Why do other organizations fail to copy Chabad’s model? Because they don’t know the lesson of the splitting of the sea.
Who is Really Crazy?
[Ask your crowd:] Meshugener: is it a Hebrew word or Yiddish word?
Most of us may think it’s Yiddish. But, for your information, the word meshugeh is Hebrew, and it appears in Tanach at least five or six times.
But the real news is just who is referred to as meshugeh in Tanach. Who does the Tanach call meshugeh, crazy? You might not believe it, but the Jewish nation at various times referred to prophets as “meshugeh.”
There are at least three places in Tanach where the prophet at hand is described as “meshugeh.” One verse, Melachim II, Chapter 9, verse 11, states, “Why has this meshugeh [person] come to you?” Medieval commentator Rabbi Dovid Cordovero (known by the acronym Radak) explains: “Prophets were referred to as meshugeh.”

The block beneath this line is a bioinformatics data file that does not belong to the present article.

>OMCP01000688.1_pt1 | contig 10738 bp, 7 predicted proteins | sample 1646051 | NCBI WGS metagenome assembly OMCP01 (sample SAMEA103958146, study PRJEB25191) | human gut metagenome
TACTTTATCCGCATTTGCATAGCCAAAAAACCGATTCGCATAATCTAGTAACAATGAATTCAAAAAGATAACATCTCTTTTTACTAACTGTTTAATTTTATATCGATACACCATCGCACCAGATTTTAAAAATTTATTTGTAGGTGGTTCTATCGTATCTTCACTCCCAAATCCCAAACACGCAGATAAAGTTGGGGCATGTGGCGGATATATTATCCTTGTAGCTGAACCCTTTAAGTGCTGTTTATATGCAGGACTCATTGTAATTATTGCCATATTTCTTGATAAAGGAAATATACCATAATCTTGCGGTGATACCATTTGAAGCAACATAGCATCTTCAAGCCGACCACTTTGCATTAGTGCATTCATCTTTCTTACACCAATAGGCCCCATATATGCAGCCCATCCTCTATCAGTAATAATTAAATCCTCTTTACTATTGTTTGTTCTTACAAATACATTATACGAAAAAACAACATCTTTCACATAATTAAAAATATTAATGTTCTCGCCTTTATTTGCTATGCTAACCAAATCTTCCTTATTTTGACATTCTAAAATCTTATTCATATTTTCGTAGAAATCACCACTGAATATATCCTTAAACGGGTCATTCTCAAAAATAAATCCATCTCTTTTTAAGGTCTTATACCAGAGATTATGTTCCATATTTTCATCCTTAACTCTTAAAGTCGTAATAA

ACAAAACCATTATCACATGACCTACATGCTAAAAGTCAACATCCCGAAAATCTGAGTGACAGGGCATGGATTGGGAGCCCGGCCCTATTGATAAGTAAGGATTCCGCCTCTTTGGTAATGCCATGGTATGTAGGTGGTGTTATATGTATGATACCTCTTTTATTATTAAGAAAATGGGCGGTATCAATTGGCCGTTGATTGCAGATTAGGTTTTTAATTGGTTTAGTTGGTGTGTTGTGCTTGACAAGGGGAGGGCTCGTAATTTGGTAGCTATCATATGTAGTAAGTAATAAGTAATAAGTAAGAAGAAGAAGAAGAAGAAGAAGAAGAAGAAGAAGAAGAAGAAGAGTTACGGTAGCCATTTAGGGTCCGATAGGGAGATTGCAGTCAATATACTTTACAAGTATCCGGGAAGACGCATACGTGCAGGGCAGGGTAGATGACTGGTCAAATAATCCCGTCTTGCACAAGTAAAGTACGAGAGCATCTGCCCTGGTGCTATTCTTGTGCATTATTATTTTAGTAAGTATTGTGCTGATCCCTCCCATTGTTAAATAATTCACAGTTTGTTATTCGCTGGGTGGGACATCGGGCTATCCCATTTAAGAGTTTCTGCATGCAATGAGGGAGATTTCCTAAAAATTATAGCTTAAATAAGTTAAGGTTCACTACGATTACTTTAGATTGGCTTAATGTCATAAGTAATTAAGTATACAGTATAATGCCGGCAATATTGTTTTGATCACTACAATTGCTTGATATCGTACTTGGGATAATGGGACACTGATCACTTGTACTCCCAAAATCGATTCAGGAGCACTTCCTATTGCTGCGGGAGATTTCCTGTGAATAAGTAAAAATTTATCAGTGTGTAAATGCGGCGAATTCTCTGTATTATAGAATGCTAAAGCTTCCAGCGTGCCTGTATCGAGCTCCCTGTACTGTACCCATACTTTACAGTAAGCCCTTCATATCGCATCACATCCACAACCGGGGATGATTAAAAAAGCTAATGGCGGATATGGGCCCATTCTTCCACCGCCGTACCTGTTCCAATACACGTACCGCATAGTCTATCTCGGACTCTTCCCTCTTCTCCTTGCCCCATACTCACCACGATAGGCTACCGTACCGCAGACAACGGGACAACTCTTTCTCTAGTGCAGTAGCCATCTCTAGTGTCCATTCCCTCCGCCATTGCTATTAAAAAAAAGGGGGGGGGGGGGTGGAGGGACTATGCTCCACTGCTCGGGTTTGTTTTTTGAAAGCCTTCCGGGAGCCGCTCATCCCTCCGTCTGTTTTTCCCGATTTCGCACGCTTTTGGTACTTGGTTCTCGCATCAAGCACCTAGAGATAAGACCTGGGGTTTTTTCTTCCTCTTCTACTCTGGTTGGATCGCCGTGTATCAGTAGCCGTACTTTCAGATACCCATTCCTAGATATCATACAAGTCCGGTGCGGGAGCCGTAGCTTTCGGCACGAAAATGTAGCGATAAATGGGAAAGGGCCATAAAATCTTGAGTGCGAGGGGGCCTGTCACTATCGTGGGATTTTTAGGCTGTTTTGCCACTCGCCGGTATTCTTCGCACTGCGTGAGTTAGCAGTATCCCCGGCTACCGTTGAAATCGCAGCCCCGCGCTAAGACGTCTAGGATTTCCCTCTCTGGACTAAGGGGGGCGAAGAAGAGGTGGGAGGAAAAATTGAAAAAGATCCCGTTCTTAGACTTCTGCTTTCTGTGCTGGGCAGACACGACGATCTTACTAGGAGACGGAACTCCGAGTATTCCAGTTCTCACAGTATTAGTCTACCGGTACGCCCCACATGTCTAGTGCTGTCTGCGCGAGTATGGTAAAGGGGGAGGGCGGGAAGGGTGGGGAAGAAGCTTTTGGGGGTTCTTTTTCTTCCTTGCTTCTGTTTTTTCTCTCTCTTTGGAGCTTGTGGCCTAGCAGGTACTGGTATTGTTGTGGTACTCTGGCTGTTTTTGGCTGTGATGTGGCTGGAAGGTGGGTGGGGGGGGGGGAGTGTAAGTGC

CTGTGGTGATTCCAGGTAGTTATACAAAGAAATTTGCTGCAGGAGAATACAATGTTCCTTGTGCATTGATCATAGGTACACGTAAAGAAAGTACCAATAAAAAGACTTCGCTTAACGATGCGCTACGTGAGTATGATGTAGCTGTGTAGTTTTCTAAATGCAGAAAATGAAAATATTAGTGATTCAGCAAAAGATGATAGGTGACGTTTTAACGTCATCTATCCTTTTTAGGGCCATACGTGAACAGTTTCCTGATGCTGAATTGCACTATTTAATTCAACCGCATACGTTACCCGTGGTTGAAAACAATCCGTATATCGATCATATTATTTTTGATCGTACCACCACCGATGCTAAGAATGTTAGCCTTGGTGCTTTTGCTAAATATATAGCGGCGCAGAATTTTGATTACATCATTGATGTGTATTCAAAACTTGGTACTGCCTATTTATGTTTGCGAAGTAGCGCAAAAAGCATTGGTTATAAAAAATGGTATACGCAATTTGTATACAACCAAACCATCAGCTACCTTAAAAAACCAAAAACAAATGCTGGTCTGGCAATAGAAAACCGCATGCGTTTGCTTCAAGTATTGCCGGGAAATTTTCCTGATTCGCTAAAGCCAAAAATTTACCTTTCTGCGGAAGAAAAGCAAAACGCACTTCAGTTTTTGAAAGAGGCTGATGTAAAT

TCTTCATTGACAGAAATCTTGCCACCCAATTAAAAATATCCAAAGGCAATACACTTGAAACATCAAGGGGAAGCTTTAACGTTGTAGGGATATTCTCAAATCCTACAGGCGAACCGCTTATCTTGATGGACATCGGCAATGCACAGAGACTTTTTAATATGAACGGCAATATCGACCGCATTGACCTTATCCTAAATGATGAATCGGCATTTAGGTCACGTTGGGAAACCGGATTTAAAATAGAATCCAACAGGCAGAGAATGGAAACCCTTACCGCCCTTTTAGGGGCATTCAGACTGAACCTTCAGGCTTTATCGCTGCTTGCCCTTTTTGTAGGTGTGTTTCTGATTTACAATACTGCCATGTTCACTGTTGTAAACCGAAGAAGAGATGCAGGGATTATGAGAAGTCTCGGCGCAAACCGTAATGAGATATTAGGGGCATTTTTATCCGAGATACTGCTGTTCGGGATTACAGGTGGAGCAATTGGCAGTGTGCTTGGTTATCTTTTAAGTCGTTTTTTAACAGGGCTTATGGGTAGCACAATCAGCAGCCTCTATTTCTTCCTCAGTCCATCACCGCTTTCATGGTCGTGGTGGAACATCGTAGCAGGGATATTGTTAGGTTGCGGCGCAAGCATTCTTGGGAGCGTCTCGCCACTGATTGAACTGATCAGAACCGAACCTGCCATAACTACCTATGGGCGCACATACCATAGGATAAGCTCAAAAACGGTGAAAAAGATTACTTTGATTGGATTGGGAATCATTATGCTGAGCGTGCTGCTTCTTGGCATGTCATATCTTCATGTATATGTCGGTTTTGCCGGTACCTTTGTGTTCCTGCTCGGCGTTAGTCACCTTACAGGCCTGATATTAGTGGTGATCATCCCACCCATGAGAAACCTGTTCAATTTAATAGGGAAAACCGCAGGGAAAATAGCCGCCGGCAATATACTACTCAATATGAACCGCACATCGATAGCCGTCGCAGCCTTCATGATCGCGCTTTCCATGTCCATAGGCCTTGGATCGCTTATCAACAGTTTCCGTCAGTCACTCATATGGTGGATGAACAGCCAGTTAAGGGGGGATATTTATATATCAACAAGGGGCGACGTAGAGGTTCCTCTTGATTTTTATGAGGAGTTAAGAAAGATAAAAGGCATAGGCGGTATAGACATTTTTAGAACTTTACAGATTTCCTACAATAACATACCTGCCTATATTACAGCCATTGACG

And that’s not the only place. The Book of Yirmiyahu (9:26) states, “for every man who is crazy and who prophesizes,” and the Radak again explains: “Prophets were disparagingly referred to as meshugeh.”
Additionally, the Book of Hoshea (9:7) states, “Eveel the Prophet, the crazy one, the man of spirit,” and medieval French commentator Rabbi Yosef Kra (known as the Mahari Kra) explains: “When he would prophesy to them, they would say he was crazy.”
Now, how is it possible to call a prophet of G-d crazy?! It’s almost unbelievable!
Finding the Secret
A decade ago, Rabbi Eric Yoffe, the leader of the American Reform movement, wrote about the Chabad movement. In his article, he praised Chabad and wrote that the Reform movement needs to learn from Chabad and to try to duplicate Chabad’s success. The Conservative movement began asking the same question: How can they emulate Chabad’s success? Even the Orthodox—everyone is saying “we need to learn from Chabad”; everyone is saying, “We can also do it—let’s learn from them and do the same thing.”